MLB Franchise Notes: A's Stadium Drama Dampening Team's Success
Sports consultant Andy Dolich said the A’s surprise playoff run this year “should sell a lot of season tickets for next year.” Dolich: “This is, without doubt, the most exciting story in baseball. ... But this circumstance about constantly threatening a move someplace is killing an opportunity to basically celebrate what is one of the more surprising, wonderful seasons in baseball.” Dolich added, “You’re only going to sell the games out if that team is committed to Oakland. We know it’s not” (“Chronicle Live,” Comcast SportsNet Bay Area, 10/2).
HOW TO DARN SOX: In Boston, Nick Cafardo writes of Red Sox GM Ben Cherington, "Nobody should have only one season to prove themselves." Cherington "deserves the chance to rebuild this team." With the "complete backing of ownership, he will return to give it another try." Cherington's first order of business "likely will be to end the managerial tenure of Bobby Valentine ... after one year." Cherington before yesterday's season finale against the Yankees said, "I made some decisions that didn't work out. I still believe in a lot of the players here and those we acquired. It didn't work out." Cafardo writes Cherington "will get one more year." He "likely will get two or three years, and he should." He will get "a legitimate amount of time to get things straight and to rebuild after some of the poor decisions he helped [former GM] Theo Epstein make" (BOSTON GLOBE, 10/4).
HALO EFFECT: In California, Jeff Miller writes under the header, "Dipoto Gets Pass This Time Around." The '12 Angels season was "very much a failure, an all-timer, the worst in franchise history." Angels Owner Arte Moreno "didn't invest $159 million in payroll for the Angels to miss the playoffs, especially this year." While the team has missed the playoffs in each of the last three seasons, manager Mike Scioscia and "all his coaches will return next spring." Miller writes Angels Senior VP & GM Jerry Dipoto may be "rewarded for this rare display of loyalty, for having the patience to promote continuity." If not, the '13 season "will be another failure, one for which he very well could be faulted" (ORANGE COUNTY REGISTER, 10/4).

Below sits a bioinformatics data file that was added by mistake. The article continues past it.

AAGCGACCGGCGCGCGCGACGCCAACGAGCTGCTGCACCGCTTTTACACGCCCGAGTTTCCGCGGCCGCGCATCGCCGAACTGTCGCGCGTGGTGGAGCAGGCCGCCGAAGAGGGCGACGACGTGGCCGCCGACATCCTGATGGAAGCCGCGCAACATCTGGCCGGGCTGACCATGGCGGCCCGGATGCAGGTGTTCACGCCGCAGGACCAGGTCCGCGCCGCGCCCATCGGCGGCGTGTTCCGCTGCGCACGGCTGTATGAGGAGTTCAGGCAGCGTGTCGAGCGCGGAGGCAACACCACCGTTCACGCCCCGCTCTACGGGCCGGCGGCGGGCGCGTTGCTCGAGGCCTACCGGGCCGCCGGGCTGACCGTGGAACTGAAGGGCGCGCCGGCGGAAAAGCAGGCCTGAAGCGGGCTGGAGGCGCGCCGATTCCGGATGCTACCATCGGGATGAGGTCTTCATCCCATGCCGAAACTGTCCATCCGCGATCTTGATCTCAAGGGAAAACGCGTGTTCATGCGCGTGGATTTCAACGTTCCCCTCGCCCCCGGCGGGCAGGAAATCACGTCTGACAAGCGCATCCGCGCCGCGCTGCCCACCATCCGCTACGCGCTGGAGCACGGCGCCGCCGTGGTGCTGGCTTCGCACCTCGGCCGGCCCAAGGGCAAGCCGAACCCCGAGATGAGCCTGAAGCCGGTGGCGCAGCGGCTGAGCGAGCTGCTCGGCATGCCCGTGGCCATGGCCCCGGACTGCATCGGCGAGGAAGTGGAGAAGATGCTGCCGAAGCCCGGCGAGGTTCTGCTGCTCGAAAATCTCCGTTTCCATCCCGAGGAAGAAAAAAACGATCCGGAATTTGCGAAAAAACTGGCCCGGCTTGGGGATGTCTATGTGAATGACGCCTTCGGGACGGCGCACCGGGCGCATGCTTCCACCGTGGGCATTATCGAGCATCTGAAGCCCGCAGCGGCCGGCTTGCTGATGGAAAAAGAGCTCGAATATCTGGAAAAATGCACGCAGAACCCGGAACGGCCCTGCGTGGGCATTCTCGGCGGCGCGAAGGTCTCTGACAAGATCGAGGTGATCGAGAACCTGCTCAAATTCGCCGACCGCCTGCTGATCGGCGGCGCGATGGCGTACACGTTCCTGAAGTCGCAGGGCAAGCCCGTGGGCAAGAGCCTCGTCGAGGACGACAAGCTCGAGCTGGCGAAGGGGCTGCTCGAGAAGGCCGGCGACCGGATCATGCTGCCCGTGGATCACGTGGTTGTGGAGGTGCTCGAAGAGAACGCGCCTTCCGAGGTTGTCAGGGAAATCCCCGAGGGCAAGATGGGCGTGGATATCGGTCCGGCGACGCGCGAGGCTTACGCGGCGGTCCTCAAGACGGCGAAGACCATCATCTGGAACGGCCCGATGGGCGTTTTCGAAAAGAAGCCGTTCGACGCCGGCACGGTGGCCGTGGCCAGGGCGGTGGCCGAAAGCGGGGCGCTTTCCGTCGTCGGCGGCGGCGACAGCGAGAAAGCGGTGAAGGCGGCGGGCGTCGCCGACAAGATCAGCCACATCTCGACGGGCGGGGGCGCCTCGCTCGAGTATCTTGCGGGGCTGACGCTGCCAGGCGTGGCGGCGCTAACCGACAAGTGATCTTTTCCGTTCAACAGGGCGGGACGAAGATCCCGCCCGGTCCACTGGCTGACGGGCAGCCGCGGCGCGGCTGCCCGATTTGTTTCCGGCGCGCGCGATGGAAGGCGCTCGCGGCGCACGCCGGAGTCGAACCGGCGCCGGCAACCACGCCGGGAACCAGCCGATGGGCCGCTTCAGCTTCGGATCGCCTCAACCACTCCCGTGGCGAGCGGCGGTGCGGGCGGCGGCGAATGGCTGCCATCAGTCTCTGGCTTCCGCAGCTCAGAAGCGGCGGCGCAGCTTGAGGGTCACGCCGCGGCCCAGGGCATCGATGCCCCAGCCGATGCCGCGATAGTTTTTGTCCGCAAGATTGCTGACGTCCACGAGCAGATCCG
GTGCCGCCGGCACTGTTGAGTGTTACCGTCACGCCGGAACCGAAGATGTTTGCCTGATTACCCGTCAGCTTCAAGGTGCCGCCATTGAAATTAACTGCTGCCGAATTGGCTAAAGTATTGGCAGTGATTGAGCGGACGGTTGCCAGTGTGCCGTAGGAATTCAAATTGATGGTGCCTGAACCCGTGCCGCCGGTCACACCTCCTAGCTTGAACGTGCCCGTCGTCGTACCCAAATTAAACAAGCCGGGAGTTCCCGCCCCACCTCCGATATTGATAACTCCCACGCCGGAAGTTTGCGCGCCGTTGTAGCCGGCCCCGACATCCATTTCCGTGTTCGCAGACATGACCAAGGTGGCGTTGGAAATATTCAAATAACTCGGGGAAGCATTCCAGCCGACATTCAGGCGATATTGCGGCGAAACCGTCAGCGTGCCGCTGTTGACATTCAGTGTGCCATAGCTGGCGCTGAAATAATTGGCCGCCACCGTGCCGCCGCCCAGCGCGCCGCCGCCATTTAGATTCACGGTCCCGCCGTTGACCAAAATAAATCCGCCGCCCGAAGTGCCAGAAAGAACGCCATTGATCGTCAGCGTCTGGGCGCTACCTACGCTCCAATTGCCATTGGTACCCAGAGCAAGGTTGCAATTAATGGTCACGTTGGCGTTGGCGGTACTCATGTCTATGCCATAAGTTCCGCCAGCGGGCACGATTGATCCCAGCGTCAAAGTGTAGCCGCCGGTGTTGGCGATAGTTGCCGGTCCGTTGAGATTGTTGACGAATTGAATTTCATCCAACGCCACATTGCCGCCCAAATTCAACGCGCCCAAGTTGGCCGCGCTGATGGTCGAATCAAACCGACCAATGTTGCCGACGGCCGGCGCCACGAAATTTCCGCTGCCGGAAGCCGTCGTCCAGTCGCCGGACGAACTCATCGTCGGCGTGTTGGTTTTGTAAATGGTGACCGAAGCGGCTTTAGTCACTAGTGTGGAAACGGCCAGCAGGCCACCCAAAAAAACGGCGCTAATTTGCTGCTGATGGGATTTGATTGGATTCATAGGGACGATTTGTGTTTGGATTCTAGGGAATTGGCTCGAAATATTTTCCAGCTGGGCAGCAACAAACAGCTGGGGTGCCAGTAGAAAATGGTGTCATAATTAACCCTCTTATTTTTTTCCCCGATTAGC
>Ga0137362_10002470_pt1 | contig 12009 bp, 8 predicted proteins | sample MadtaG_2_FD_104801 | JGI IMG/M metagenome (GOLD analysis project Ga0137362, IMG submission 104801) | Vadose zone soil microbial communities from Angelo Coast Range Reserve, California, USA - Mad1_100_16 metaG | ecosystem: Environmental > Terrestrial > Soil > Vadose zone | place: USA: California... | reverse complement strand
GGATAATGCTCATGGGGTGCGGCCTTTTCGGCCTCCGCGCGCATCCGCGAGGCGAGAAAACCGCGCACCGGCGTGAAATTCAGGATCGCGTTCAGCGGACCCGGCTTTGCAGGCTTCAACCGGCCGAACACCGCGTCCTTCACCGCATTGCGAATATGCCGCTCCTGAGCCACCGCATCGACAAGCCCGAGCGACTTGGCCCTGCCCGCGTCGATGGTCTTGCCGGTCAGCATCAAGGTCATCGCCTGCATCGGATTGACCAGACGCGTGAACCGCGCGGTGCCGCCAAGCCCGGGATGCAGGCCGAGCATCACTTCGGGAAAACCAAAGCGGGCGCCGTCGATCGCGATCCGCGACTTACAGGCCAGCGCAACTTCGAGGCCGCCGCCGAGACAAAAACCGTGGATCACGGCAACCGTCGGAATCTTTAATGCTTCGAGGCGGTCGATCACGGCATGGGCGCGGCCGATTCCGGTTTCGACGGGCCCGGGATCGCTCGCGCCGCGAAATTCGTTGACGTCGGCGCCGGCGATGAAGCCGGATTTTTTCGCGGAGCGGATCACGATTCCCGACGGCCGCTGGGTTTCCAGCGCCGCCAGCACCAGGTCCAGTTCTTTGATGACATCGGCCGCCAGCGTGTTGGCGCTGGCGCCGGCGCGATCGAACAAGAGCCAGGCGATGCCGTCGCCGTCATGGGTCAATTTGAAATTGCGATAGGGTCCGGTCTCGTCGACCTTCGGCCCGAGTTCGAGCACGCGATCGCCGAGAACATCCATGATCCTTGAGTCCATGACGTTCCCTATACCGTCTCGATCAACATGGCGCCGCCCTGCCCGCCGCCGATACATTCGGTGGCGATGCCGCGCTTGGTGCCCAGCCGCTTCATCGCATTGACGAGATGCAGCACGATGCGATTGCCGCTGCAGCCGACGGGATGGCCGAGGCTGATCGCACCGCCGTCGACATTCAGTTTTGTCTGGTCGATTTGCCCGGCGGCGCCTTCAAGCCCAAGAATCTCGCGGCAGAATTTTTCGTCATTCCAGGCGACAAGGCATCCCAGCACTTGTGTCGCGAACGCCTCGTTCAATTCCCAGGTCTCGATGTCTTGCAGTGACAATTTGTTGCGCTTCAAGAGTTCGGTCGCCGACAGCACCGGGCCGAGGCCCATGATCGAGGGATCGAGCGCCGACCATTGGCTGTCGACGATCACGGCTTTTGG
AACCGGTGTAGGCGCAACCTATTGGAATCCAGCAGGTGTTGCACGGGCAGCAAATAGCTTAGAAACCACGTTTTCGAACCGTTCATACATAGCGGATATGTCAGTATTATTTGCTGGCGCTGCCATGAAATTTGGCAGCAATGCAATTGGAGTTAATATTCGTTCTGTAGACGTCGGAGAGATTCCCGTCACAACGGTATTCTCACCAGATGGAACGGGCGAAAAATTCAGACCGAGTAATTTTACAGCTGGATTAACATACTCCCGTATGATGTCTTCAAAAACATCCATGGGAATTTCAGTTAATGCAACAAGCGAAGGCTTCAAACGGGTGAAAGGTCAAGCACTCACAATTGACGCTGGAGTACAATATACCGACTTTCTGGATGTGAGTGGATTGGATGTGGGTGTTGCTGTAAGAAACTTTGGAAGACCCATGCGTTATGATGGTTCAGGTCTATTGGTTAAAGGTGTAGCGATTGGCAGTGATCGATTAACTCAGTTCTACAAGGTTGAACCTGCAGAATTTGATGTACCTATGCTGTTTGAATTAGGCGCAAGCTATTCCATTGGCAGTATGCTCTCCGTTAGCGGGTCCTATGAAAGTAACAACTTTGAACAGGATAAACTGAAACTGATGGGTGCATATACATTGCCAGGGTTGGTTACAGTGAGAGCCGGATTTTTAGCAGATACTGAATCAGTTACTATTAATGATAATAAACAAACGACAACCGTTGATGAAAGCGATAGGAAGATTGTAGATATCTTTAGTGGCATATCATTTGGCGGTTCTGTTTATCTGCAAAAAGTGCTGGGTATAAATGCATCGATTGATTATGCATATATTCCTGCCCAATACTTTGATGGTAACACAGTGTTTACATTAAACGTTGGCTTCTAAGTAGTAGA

NORTHSIDE SLIDE: In Chicago, Gordon Wittenmer asks, "Where do the Cubs go from here?" After finishing the '12 season with a 61-101 record, the front office "has embraced a historically significant -- and perhaps unnecessary -- road to its promised land of eventual 'sustained success.'" In the free-agency era, "no big-market, big-revenue team in the majors has undergone an intentional youth-driven, multiyear rebuilding process." But "to their credit, the Cubs' top execs have been increasingly transparent." Cubs President of Baseball Operations Theo Epstein said, "We’re not trying to hide the ball. We’re trying to be honest with (the fans)" (CHICAGO SUN-TIMES, 10/4).